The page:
Castellare di Castellina
At the height of the Italian wine renaissance in the 1970s, winemaker Paolo Panerai united four estates, Castellare, Caselle, San Niccolò and Le Case, to create the 80 hectare property today known as Castellare di Castellina. The estate has 33 hectares of vineyards planted on hillsides in the heart of Chianti Classico on a natural amphitheatre which ensures excellent exposure and good drainage.
The soils here are a mixture of limestone, clay, and galestro which is a rocky, marl-like soil commonly found in Tuscany. Along with the low yields and average altitude of 370 metres, these conditions help to craft intense, well-defined wines with excellent ageing potential.
Castellare predominantly works with traditional Tuscan varieties, although it also produces a single varietal Merlot and Cabernet Sauvignon. The estate has done extensive research into Sangiovese and collaborated with the University of Milan and Florence to found Chianti’s first experimental vineyard to study the characteristics of various Sangiovese clones. Castellare also has a sister estate, Rocca di Frassinello, in Maremma where Sangiovese is blended with Bordeaux varietals.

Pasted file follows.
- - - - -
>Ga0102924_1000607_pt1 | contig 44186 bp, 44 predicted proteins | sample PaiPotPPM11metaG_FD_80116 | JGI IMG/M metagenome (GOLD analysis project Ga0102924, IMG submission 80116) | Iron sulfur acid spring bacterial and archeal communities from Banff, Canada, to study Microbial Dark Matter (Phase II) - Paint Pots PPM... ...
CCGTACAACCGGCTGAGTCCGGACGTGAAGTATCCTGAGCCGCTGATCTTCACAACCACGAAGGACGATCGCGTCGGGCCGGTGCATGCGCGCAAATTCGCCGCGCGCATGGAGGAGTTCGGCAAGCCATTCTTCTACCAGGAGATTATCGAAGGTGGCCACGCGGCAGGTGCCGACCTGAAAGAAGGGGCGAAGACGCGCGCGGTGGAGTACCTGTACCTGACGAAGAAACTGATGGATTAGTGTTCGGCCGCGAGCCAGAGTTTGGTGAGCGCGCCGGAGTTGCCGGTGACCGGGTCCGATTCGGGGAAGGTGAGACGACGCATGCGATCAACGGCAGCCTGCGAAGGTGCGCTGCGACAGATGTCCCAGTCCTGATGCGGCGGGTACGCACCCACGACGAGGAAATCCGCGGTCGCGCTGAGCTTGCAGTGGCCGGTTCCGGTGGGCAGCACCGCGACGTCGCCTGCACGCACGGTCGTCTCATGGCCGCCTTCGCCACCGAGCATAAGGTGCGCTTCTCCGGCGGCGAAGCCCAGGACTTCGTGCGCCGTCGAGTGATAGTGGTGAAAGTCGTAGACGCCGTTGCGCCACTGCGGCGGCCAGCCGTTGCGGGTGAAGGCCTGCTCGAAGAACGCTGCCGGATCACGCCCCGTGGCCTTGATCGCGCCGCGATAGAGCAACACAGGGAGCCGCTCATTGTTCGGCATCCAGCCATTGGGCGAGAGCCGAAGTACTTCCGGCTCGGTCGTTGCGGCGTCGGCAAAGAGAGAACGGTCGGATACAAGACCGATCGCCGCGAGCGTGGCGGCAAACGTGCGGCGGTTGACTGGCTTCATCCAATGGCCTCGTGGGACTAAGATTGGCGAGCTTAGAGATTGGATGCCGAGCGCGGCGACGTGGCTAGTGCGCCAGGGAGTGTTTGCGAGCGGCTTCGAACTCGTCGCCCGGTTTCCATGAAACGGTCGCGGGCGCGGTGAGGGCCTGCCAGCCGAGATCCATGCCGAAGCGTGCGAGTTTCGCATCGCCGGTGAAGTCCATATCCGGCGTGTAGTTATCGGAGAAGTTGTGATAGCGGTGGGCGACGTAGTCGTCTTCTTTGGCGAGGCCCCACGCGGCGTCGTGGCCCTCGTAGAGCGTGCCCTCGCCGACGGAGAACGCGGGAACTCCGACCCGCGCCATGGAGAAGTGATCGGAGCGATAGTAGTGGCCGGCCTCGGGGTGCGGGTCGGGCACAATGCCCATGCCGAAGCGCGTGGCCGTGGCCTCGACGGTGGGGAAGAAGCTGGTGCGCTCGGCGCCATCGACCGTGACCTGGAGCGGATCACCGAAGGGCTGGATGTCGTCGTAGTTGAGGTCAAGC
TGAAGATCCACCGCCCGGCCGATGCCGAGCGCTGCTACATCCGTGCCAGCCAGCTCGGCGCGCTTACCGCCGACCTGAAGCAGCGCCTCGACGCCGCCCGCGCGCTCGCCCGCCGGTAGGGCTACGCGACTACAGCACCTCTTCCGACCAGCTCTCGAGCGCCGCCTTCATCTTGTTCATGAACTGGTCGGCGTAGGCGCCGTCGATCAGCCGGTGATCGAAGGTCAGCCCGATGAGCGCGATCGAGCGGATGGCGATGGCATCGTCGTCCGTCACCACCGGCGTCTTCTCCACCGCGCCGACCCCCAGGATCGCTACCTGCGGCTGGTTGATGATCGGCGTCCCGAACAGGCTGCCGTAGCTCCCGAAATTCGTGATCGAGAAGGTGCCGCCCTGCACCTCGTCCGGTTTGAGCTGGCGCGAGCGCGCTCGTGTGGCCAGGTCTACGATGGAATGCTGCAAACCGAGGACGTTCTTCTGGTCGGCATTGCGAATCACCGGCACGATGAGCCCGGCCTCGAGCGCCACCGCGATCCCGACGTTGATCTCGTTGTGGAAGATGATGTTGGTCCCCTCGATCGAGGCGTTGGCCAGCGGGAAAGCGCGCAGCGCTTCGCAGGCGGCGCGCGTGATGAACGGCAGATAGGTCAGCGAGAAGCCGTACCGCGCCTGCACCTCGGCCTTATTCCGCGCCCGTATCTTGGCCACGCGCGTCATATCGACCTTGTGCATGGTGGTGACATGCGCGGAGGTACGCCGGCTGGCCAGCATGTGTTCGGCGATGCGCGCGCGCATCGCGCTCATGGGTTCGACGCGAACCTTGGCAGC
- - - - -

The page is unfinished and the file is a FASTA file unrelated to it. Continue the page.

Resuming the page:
Although respect for Tuscan traditions is a core part of Castellare’s philosophy, the winery became one of the first in Italy to start using small French oak barrels for maturation. Castellare’s top wine is I Sodi San Niccolò which is composed of 85-90% Sangioveto and 10-15% Malvasia Nera and aged in 50% new French oak barrels for up to 30 months. This exceptional wine frequently ranks in Wine Spectator’s Top 100 Wines and has also won Tre Bicchieri Gambero Rosso and Cinque Grappoli Bibenda awards.
The estate also produces an excellent range of Chianti Classicos which have also previously been ranked in Wine Spectator’s Top 100 Wines. These include the Chianti Classico Riserva Il Poggiale crafted from an outstanding single vineyard and their Chianti Classico Riserva which is made from the best grapes selected from across the estate each year.